Speeding up conversion processes – hacking commits.

A client of mine is performing a conversion process that takes days to run and of course it would be nice if we could shorten that.  The conversion process uses COBOL code to read data, validate it (application logic) and write it into the target tables.  Were that not bad enough, it commits every transaction (each transaction could be multiple inserts into numerous tables).  Log file sync is one of the main wait events; “enq: TX – row lock contention” is another.  Since the code is relatively old, it’s not feasible to change it to perform batch commits.  We’ve had that conversation already.

So this sticky situation had me delving into commit strategies; fortunately for me, I was reading “Oracle Core: Essential Internals for DBAs and Developers” by Jonathan Lewis and he has an excellent chapter that describes this very well.  Buy the book (links at the end) – you won’t be disappointed.

The proposed solution involves tinkering with the parameters COMMIT_LOGGING and COMMIT_WAIT which can be set at either the system or session level.  In order to prove the value of setting these parameters to my client, I came up with a simple test case using Oracle in a VirtualBox VM.  Taking the sample SOE data from Swingbench (http://dominicgiles.com/swingbench.html), I used a PL/SQL loop to update all 1.4 million rows in the ORDERS table with a commit after each update.

So those parameters change the behaviour of the COMMIT statement, useful when you can’t modify the code.  These COMMIT modifications are nicely summarised in MOS note 857576.1 “How to Reduce Waits on ‘Log File Sync'”.

  • COMMIT WRITE WAIT: The commit command is synchronous. It doesn’t return until the relevant redo information is written to the online redo log.
  • COMMIT WRITE NOWAIT:  The commit command is asynchronous. It can return before the relevant redo information is written to the online redo log.
  • COMMIT WRITE BATCH: The commit command is synchronous. It doesn’t return until the relevant redo information is written to the online redo log.
  • COMMIT WRITE IMMEDIATE: The commit “prods” the LGWR process by sending a message, so that the redo is written immediately to the redo logs.

The bold setting above is pretty much my desired one; bear in mind that these settings should be used with caution.  As the documentation goes on to explain…

  • COMMIT_WAIT is an advanced parameter used to control when the redo for a commit is flushed to the redo logs.
  • Be aware that the NOWAIT option can cause a failure that occurs after the database receives the commit message, but before the redo log records are written. This can falsely indicate to a transaction that its changes are persistent. Also, it can violate the durability of ACID (Atomicity, Consistency, Isolation, Durability) transactions if the database shuts down unexpectedly.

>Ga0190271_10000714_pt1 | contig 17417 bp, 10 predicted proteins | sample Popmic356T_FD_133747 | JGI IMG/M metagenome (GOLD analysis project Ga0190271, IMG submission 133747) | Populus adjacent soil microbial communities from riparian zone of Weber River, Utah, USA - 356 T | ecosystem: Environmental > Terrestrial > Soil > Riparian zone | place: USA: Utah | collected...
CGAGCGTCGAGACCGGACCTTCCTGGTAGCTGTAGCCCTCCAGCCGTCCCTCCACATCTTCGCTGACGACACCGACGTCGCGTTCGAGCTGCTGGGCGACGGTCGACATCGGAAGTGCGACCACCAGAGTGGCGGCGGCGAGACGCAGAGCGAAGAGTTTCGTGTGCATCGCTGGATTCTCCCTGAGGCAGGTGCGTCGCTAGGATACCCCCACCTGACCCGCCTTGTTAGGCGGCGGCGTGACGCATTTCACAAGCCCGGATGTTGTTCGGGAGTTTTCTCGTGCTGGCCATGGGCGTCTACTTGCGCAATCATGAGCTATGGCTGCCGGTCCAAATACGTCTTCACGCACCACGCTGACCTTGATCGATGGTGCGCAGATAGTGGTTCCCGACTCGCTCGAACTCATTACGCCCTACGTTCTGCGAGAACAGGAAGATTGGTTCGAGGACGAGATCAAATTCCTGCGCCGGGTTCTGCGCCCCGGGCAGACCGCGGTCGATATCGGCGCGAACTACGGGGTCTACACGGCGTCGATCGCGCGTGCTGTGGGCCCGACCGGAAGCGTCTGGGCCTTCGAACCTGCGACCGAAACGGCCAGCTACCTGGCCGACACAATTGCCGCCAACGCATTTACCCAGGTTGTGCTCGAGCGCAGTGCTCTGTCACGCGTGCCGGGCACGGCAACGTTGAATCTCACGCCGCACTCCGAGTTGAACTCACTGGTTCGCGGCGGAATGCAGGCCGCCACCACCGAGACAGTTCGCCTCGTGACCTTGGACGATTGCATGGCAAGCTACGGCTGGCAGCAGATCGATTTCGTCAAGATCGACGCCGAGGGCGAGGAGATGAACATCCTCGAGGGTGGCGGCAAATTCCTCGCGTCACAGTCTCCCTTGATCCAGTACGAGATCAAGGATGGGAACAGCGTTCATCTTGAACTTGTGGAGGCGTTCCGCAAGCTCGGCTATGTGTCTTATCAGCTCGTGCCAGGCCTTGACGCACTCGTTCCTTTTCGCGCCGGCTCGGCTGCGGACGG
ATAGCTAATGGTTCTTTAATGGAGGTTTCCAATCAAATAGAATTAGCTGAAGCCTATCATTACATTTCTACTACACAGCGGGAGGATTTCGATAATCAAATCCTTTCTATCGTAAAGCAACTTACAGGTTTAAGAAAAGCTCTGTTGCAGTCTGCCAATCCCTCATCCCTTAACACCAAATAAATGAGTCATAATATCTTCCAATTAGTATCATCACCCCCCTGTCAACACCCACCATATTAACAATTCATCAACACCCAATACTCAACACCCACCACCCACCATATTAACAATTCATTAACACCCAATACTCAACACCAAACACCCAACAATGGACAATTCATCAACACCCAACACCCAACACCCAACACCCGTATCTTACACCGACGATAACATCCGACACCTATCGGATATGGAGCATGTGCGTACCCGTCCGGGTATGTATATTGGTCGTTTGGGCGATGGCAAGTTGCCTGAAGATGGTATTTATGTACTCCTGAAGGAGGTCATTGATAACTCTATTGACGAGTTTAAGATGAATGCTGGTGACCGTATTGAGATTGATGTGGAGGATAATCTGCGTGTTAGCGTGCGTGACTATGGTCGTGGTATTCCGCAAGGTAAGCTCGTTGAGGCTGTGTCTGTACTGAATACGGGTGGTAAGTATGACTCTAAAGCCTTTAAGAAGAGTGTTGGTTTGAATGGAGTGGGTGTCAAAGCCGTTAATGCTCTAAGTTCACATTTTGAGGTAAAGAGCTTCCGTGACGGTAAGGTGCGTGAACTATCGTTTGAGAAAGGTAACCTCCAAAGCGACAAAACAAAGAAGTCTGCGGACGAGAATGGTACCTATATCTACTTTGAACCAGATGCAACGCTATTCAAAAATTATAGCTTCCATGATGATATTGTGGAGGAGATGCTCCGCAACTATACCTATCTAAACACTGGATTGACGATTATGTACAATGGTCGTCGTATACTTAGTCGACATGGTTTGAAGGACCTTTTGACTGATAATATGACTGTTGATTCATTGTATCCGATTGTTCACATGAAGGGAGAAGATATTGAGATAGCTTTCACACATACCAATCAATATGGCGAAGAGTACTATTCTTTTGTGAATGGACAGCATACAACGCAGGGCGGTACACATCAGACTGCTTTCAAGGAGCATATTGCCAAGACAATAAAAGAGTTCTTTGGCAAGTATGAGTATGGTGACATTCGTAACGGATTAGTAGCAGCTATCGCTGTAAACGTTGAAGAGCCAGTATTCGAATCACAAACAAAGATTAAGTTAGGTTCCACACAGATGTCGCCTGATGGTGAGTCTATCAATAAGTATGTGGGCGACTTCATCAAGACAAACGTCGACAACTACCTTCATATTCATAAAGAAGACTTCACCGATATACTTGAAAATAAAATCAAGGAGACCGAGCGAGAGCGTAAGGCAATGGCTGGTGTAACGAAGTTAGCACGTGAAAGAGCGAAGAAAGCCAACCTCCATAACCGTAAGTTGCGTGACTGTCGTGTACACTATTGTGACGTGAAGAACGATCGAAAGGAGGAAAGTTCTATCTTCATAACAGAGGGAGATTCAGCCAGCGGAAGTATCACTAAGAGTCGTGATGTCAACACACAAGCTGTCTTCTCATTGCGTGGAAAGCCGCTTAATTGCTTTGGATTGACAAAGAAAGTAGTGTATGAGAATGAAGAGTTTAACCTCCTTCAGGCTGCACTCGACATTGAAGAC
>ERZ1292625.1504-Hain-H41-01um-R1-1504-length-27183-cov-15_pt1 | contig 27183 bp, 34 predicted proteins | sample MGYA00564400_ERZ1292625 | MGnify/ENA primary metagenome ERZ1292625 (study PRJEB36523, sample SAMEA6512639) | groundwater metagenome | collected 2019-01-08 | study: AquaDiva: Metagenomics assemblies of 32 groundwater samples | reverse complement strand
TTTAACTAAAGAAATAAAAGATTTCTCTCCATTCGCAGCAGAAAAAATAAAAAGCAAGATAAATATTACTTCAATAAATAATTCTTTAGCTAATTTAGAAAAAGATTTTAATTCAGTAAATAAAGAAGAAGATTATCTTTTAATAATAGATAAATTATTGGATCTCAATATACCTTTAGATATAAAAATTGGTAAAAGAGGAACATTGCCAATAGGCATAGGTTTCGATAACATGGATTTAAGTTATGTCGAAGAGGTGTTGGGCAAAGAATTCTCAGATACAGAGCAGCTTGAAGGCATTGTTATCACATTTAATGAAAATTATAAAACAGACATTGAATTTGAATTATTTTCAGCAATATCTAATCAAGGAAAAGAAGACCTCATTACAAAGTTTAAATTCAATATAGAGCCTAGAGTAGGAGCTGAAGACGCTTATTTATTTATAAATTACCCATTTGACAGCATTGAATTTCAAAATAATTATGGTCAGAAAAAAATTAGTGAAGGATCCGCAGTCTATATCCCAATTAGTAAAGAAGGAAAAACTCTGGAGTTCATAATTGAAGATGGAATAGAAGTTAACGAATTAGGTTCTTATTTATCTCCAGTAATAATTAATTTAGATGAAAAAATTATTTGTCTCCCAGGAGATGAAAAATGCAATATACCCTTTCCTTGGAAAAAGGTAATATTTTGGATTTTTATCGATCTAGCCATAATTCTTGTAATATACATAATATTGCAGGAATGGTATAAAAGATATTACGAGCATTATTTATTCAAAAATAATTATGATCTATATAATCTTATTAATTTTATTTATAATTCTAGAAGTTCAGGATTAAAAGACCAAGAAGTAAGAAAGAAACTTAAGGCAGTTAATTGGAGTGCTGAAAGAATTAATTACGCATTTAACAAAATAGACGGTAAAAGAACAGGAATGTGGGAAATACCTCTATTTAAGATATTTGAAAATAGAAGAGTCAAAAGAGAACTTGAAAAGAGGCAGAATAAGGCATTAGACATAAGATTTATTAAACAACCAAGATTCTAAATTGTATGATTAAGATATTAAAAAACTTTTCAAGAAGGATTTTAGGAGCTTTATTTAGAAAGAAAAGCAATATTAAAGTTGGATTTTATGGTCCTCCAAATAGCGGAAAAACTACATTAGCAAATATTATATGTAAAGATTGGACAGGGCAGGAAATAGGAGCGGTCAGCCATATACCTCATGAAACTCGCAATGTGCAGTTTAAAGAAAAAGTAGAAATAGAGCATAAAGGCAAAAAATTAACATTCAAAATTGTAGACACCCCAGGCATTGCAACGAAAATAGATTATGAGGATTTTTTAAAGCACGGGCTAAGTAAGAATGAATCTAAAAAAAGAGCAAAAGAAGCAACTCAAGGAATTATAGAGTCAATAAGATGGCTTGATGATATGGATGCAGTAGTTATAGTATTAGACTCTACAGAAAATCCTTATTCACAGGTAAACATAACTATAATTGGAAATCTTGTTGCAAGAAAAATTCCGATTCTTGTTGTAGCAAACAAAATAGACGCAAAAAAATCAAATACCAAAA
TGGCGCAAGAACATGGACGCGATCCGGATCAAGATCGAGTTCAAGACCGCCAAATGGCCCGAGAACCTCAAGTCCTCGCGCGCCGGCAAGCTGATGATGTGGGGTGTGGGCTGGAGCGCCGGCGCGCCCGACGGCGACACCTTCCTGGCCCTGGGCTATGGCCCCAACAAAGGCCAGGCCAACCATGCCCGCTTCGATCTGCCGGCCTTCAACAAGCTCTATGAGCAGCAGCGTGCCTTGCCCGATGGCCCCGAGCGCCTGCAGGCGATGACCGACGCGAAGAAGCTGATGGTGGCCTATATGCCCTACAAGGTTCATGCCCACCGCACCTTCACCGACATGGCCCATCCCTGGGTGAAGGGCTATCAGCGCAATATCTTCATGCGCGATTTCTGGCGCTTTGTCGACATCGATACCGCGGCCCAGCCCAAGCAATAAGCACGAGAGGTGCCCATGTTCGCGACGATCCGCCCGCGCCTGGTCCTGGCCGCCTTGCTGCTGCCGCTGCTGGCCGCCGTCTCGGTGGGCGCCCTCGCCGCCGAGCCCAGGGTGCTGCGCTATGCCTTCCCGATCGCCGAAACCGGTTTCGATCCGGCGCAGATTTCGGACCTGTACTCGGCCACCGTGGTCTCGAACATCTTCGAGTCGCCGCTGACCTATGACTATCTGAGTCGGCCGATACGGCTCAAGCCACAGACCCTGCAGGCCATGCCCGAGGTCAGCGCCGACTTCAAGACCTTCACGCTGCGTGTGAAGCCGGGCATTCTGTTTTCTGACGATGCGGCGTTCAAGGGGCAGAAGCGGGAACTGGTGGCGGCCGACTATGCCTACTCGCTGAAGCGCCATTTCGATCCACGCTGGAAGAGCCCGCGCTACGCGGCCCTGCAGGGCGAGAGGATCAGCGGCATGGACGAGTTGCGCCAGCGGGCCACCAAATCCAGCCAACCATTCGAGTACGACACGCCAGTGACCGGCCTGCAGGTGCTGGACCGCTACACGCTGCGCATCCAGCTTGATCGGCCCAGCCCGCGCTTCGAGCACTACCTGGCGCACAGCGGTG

• If the parameter is set to FORCE_WAIT, the default behavior (immediate flushing of the redo log buffer with wait) is used. If this is a system setting, the session level and transaction level (COMMIT_WRITE) options will be ignored. If this is a session level setting, the transaction level options will be ignored. If COMMIT_WAIT is altered after it has been set to FORCE_WAIT, then the FORCE_WAIT option is no longer valid.

So, with that understood, on to the test results.


As you can see, by setting COMMIT_WAIT to NOWAIT, the contrast in performance is staggering.  When you consider the redo synch time alone, the reduction in elapsed time is worth considering this option.

So what’s the catch?  Well, as I’ve pointed out, we’re effectively breaking Oracle’s promise that a committed transaction is durable.  What happens is that a commit makes an asynchronous call to log writer and proceeds to the next transaction before getting an acknowledgement that the transaction has been written to the online redo log buffer.  Best case, all is well.  However an instance crash would mean committed transactions may not have made it to the redo logs as the in-memory buffer gets wiped out by the instance crash.  What this means is effectively having to restart the conversion, having first restored the database back (or use FLASHBACK DATABASE if you’ve enabled it).

Worth the risk?  For this conversion, yes.  Acknowledging the risk and the rare chance of an instance crash, definitely worth a shot.

set timing on echo on feedback on
set linesize 132 pagesize 99
— connect to the
connect soe/soe@pdb2

— flush the buffer cache between executions
alter system flush buffer_cache;

— set the commit parameters
alter session set commit_logging=batch;
alter session set commit_wait=nowait;

— the update PL/SQL
cursor get_all is select customer_id from orders;
l_cust number(12);

for l_cust in get_all loop
update orders set information=l_cust.customer_id where customer_id=l_cust.customer_id;
end loop;

— now get the interesting session statistics
select n.name, s.*
from v$sesstat s, v$statname n
where s.statistic# = n.statistic#and n.name like ‘%edo%’
and s.value >0
and sid=sys_context(‘userenv’,’sid’);

Oracle Core: Essential Internals for DBAs and Developers – http://www.apress.com/9781430239543?gtmf=s

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